But again, those TAA people got 80% for health and will get as much as 2.5 years of bennies. TAA people over 50 can even get $12K in “lost wages” if they do get a job.
Many companies have withdrawn their TAA apps to see if this gets even richer.
And the Dept of Labor is already crushed with applications. Companies have to meet some criteria on how many people are affected and hos this was caused by imports.
Might be worth asking about—but if your company has qualified you probably would have been told.
Still—you can ask anybody anything.
Tuesday, May 5, 2009
Remember that smash called "The Secret," basically positive thinking leading to fabbie wealth and success?
The author, Rhonda Byrne, sold 2 million of these. Made Harry Potter look like a dweeby little chump.
That was 2007.
Then, as Steve Salerno said in the WSJ (May 1, 2009), something happened to the economy. The faithful, as he put it, were left standing at the curb visualizing that Ferrari while the repo man took the Ford.
Seems “The Secret” left out some vital things—things that will only cost you $97 to get. It’s called “11 Forgotten Laws.”
Basically this and other “after market” books say, “Recession, don’t play.”
One guy even said the San Diego fires had hopped over the houses of the positive thinkers.
As Salerno put it: THIS might be something you want to refuse to participate in.” We may be broke, but we had help getting this way, and aren’t this stupid.
Ooops, did that sound negative? Guess it did.
Monday, May 4, 2009
Personally, I don't “get” retirement. Is work so bad you looked forward your whole life to driving around in an RV or something? Everyone is different.
It is so hard to get work now, though, I guess I am retired. I drag in a third of what I used to, worry, and play with my animals—is that retired? If it is, I retirement blows (except for my animals).
Of course, for people planning a retirement, the funds have slipped away now in many cases. Apparently, some hotshot bankers and politicians needed the money more, gave it to their buds, disappeared it or took it or something. Anyhow, we don’t have it.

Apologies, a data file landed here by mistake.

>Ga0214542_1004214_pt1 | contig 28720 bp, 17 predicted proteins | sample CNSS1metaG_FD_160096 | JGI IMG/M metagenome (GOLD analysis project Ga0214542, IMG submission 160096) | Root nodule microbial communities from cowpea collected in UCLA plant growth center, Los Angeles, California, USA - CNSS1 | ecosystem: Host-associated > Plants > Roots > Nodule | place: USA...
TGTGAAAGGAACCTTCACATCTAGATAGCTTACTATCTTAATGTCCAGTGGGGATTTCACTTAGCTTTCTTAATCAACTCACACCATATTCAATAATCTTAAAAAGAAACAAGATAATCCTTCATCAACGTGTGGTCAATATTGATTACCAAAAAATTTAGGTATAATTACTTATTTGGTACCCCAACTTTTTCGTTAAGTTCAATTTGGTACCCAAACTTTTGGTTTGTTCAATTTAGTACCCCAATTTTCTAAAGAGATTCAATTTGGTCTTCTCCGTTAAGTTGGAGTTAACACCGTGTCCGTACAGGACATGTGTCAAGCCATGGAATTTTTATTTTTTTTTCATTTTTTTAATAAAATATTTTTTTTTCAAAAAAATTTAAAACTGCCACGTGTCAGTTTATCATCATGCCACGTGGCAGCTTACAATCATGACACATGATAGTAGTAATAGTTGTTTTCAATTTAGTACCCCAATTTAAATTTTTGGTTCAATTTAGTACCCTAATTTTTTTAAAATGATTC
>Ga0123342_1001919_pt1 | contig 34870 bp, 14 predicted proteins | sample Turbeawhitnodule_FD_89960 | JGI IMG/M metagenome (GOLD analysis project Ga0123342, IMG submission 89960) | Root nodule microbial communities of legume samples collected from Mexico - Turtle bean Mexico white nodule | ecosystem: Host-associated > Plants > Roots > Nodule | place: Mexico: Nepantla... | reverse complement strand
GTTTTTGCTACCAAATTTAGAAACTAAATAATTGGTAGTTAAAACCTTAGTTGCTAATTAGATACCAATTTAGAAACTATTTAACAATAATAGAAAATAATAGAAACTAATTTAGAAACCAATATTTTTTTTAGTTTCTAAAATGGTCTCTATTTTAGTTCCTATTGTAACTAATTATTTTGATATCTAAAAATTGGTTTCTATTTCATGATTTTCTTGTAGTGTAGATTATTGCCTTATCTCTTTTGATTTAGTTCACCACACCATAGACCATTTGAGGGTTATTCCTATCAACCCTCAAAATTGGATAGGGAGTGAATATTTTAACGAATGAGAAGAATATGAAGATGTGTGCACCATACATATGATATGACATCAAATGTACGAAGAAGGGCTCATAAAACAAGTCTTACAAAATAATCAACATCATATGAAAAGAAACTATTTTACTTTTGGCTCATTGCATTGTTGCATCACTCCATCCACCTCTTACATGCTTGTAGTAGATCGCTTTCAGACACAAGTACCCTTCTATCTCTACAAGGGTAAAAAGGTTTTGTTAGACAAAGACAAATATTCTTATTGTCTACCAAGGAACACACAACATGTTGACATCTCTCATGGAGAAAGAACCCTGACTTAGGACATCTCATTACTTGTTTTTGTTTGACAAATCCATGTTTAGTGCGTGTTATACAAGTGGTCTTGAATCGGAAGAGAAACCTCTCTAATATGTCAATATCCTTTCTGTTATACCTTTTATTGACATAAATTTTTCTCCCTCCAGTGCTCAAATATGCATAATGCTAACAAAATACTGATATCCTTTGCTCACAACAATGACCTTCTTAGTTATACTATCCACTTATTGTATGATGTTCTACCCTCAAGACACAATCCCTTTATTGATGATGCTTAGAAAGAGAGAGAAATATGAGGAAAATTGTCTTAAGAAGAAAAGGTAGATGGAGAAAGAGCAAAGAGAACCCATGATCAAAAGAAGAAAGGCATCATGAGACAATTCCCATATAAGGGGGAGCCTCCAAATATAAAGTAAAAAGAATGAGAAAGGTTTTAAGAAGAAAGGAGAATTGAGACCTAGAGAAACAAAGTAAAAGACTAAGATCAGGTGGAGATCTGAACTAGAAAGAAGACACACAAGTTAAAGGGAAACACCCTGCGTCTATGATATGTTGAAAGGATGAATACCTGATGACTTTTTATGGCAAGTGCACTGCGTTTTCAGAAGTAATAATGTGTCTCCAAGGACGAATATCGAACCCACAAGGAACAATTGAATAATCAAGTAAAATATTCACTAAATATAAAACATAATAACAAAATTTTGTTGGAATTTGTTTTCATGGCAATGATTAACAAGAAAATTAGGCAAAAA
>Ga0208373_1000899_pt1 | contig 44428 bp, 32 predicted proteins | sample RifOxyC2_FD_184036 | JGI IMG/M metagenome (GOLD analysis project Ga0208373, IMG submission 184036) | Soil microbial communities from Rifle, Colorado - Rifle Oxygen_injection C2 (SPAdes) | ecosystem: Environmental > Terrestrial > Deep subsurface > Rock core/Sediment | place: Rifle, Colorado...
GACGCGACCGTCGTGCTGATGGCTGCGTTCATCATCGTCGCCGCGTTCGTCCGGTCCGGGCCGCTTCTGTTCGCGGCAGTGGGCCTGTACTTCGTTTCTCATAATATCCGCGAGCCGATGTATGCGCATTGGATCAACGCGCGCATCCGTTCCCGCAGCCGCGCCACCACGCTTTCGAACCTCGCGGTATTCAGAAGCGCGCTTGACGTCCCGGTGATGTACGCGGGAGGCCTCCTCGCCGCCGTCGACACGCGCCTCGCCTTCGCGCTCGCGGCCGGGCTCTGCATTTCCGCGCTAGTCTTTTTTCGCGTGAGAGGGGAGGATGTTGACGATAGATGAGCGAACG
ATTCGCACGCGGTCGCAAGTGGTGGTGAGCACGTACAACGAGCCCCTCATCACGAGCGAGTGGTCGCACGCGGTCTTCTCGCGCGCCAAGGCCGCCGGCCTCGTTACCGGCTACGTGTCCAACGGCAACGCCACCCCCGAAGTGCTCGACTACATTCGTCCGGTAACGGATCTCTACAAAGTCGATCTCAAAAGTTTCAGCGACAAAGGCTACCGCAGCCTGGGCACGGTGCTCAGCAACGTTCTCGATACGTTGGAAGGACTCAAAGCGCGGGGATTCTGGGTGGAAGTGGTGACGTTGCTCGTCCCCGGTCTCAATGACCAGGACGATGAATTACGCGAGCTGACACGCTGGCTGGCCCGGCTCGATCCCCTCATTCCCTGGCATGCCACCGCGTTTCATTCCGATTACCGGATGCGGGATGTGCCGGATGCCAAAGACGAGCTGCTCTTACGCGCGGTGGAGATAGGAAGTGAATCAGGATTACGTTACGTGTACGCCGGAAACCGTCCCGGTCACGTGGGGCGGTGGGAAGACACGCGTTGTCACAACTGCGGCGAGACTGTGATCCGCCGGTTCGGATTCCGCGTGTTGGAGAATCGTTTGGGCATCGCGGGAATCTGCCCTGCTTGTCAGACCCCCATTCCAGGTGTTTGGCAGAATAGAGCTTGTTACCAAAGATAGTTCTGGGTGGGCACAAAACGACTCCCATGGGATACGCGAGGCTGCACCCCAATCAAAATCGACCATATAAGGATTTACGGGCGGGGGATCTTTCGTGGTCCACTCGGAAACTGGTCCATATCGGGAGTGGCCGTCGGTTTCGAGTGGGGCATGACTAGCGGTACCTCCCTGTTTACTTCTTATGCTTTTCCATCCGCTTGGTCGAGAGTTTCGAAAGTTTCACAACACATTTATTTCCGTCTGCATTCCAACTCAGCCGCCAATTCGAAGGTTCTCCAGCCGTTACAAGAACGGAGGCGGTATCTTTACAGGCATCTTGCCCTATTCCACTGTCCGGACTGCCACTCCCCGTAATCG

William Arnold, who writes an “Aging” column in the Arizona Republic, says staying at work helps you “add” to your retirement funds—doesn’t he mean, replace some fraction?
Job loss for those over 50 has almost doubled in the last five months.
And let’s not be too gentle—it’s damn hard for someone over 55 to find new employment—taking an average of 25 weeks or more (that’s 18 weeks for the youngsters).
Older people may have to change fields—and should look for jobs that can’t be whipped out from under them and sent overseas.
“Great Jobs Under the President’s Stimulus Plan” is a book by Laurence Shatkin. He suggests getting into pest control, waste management, funerals and tax collection.
Check out http://www.jist.com/shop/web.
Remember what Auntie Star always says: You only need one job, not a healthy economy.
Friday, May 1, 2009
Tania Anderson, Washington Post, has some tips on how to save on paint to spruce up that upsideown house you can’t sell.
If the house is on the market and you want it to look its best, consider a lower grade paint for interiors—people will probably repaint anyway.
If you think the walls will need to be cleaned all the time, use a higher base paint (attn, people with tots). So-called “builders grade” will not stand up to Mr Clean.
Look online for coupons, watch the ads and emails from home or paint stores.
Ask for a discount in the store—esp if you are buying many gallons.
If you are hiring a painter—ask if that person gets discounts.
Maybe a more expensive paint will require fewer coats—think it over.
Don’t buy the best brushes and so on for a small project.
Readers? Any other tips?